There are going to be advisors out there who still won’t like that because they may not agree with my message. So they will just shut it down completely. There are a lot of advisors, on the other hand, who love what I’m doing. I explain this to advisors that I started this 6 years ago to be the anti-Student Doctor Network. I wanted to put some positivity into the premed process and show to them that you don’t have to compete with your classmates. I wanted to show them that if you do work together and you are good enough students, you can both get into medical school.

Use this sort of language to your premed advisors and let me know. If they want to reach out to me, I can send them books and whatever they need. I’m here to help them.

[Tweet “”I started this 6 years ago to be the anti-Student Doctor Network.””]

[18:07] Secondary Application Questions

Q: How do we know what the applications ask before applying? Can we see them somewhere?

A: I assume this is talking about secondary applications since the primary application is the same through and through every year for the most part. For the secondary applications, there are databases online that are available.

I am creating my own database of posts and resources for secondary applications. I created a form that as you are applying, go to, choose the school and submit the secondary for that school. This will help us keep our secondary database up to date so we can provide the most valuable resources to the students.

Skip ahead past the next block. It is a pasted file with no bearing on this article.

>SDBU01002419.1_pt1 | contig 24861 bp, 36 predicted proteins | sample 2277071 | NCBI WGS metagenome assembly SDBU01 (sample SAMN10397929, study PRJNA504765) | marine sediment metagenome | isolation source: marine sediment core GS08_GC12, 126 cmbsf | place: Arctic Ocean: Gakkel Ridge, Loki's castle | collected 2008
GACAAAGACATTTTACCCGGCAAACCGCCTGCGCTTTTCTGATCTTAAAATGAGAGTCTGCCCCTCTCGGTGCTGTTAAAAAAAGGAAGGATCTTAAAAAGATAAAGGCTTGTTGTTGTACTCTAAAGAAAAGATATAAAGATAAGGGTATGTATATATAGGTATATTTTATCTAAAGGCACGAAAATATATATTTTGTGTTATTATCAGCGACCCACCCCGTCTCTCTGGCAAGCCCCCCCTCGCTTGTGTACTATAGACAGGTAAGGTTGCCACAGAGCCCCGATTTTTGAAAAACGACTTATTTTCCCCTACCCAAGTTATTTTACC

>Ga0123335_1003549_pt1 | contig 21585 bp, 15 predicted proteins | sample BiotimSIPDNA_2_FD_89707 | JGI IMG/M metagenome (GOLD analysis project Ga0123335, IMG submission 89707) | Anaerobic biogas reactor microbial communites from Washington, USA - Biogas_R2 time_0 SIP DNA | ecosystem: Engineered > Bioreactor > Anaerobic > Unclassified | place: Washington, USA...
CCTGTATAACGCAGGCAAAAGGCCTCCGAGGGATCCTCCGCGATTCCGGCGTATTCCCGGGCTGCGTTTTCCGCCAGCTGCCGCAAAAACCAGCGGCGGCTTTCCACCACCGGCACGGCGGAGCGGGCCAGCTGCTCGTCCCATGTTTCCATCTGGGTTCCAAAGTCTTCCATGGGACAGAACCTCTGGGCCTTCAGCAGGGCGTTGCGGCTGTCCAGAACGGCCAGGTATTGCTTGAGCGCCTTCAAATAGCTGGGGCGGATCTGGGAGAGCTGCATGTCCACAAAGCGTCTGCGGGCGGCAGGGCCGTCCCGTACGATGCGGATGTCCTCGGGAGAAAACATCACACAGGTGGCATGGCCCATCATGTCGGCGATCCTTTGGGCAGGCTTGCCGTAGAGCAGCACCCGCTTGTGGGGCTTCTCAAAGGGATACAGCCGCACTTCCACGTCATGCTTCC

If you’re applying to Texas schools, the secondary applications are through the actual medical schools websites. Whereas for AMCAS and AACOMAS, they email you their secondaries.

[20:05] When to Reach Out to Schools

Q: Is it a good idea to reach out to schools after you submit your secondary and before interview to show your interest? What’s the best way to go about that?

A: As you’re going through this process, once you submit an application, you’re kind of off-limits for the most part for advice. So there’s no point in reaching out post-secondary pre-interview. There are times where it takes too long before they contact you. Some schools don’t want any contact. So follow the rules for each school. If you’re clicking submit on your secondary and you’re sending an email right after submission, don’t do that. But if it’s been a while and maybe you have an update and if they allow updates, then add that and say you’re still interested.

The best is to reach out to the school before submitting your applications. They have different rules of engagement because you’re a pre-applicant and not an applicant. So go with solid questions as you reach out to them.

[Tweet “”The best is to reach out to the school before submitting your applications.””]


Premed Hangout

The Premed Playbook: Guide to the Medical School Personal Statement

The Premed Playbook: Guide to the Medical School Interview


Session 19: Interview with Medical School Interview and Admissions Expert

AAMC Fee Assistance Program

AACOMAS Fee Assistance Program